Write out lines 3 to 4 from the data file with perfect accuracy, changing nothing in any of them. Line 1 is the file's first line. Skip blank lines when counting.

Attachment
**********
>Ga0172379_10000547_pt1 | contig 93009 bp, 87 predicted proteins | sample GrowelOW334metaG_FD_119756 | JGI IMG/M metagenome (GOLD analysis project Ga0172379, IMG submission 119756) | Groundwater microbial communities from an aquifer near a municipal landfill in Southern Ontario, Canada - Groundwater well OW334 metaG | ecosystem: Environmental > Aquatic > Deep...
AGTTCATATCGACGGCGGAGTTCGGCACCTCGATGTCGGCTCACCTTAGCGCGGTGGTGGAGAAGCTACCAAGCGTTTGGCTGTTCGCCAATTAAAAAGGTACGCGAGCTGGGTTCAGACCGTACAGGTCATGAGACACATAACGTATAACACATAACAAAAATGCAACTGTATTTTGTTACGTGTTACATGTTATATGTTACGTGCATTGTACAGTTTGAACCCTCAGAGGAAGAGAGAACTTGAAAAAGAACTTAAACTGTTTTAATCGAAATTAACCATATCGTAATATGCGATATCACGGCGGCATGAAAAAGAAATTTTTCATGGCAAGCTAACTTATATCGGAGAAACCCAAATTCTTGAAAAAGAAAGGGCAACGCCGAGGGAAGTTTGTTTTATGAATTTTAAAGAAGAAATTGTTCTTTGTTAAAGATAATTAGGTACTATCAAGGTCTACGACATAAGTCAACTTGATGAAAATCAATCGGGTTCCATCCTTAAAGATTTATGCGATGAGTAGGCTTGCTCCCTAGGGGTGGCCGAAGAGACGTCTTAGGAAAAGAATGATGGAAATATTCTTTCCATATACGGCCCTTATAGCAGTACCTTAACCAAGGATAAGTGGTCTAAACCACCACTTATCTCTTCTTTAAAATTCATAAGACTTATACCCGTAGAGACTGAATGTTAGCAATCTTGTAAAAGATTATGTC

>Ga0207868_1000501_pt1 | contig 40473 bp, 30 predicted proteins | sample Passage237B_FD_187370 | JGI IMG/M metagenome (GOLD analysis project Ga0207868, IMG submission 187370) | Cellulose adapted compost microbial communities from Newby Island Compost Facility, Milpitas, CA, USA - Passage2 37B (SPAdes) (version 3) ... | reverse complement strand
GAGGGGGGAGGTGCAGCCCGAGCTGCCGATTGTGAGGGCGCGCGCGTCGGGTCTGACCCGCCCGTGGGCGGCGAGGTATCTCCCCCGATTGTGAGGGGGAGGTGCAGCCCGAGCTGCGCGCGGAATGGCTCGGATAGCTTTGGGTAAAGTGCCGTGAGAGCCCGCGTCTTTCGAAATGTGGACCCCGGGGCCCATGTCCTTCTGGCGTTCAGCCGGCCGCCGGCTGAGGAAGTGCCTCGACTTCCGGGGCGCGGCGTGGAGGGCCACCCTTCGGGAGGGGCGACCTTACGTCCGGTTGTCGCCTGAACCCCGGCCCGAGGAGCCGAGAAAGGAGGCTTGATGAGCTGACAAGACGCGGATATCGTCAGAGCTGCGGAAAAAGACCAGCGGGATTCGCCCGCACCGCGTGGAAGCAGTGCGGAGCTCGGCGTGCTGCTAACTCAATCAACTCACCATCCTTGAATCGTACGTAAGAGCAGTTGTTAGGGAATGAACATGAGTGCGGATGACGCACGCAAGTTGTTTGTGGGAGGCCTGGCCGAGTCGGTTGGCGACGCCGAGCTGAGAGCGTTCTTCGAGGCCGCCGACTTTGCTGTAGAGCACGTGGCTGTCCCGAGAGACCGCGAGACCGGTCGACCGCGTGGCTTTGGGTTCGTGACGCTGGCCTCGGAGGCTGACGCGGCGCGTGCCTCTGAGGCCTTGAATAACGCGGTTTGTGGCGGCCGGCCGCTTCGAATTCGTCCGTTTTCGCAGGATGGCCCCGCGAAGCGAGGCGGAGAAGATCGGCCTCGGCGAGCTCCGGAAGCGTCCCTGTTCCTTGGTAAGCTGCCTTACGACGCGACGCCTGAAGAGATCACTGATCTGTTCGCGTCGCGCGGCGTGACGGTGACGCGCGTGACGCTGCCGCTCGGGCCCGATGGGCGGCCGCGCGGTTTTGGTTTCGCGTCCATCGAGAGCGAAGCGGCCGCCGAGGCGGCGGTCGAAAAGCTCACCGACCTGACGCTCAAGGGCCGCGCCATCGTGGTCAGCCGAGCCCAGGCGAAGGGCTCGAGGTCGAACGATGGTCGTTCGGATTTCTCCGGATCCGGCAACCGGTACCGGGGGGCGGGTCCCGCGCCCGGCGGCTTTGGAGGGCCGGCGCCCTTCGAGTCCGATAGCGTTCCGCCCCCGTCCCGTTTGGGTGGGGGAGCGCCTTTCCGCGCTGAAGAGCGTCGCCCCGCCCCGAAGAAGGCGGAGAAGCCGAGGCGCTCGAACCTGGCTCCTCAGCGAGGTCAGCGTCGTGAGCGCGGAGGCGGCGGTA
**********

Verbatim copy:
>Ga0207868_1000501_pt1 | contig 40473 bp, 30 predicted proteins | sample Passage237B_FD_187370 | JGI IMG/M metagenome (GOLD analysis project Ga0207868, IMG submission 187370) | Cellulose adapted compost microbial communities from Newby Island Compost Facility, Milpitas, CA, USA - Passage2 37B (SPAdes) (version 3) ... | reverse complement strand
GAGGGGGGAGGTGCAGCCCGAGCTGCCGATTGTGAGGGCGCGCGCGTCGGGTCTGACCCGCCCGTGGGCGGCGAGGTATCTCCCCCGATTGTGAGGGGGAGGTGCAGCCCGAGCTGCGCGCGGAATGGCTCGGATAGCTTTGGGTAAAGTGCCGTGAGAGCCCGCGTCTTTCGAAATGTGGACCCCGGGGCCCATGTCCTTCTGGCGTTCAGCCGGCCGCCGGCTGAGGAAGTGCCTCGACTTCCGGGGCGCGGCGTGGAGGGCCACCCTTCGGGAGGGGCGACCTTACGTCCGGTTGTCGCCTGAACCCCGGCCCGAGGAGCCGAGAAAGGAGGCTTGATGAGCTGACAAGACGCGGATATCGTCAGAGCTGCGGAAAAAGACCAGCGGGATTCGCCCGCACCGCGTGGAAGCAGTGCGGAGCTCGGCGTGCTGCTAACTCAATCAACTCACCATCCTTGAATCGTACGTAAGAGCAGTTGTTAGGGAATGAACATGAGTGCGGATGACGCACGCAAGTTGTTTGTGGGAGGCCTGGCCGAGTCGGTTGGCGACGCCGAGCTGAGAGCGTTCTTCGAGGCCGCCGACTTTGCTGTAGAGCACGTGGCTGTCCCGAGAGACCGCGAGACCGGTCGACCGCGTGGCTTTGGGTTCGTGACGCTGGCCTCGGAGGCTGACGCGGCGCGTGCCTCTGAGGCCTTGAATAACGCGGTTTGTGGCGGCCGGCCGCTTCGAATTCGTCCGTTTTCGCAGGATGGCCCCGCGAAGCGAGGCGGAGAAGATCGGCCTCGGCGAGCTCCGGAAGCGTCCCTGTTCCTTGGTAAGCTGCCTTACGACGCGACGCCTGAAGAGATCACTGATCTGTTCGCGTCGCGCGGCGTGACGGTGACGCGCGTGACGCTGCCGCTCGGGCCCGATGGGCGGCCGCGCGGTTTTGGTTTCGCGTCCATCGAGAGCGAAGCGGCCGCCGAGGCGGCGGTCGAAAAGCTCACCGACCTGACGCTCAAGGGCCGCGCCATCGTGGTCAGCCGAGCCCAGGCGAAGGGCTCGAGGTCGAACGATGGTCGTTCGGATTTCTCCGGATCCGGCAACCGGTACCGGGGGGCGGGTCCCGCGCCCGGCGGCTTTGGAGGGCCGGCGCCCTTCGAGTCCGATAGCGTTCCGCCCCCGTCCCGTTTGGGTGGGGGAGCGCCTTTCCGCGCTGAAGAGCGTCGCCCCGCCCCGAAGAAGGCGGAGAAGCCGAGGCGCTCGAACCTGGCTCCTCAGCGAGGTCAGCGTCGTGAGCGCGGAGGCGGCGGTA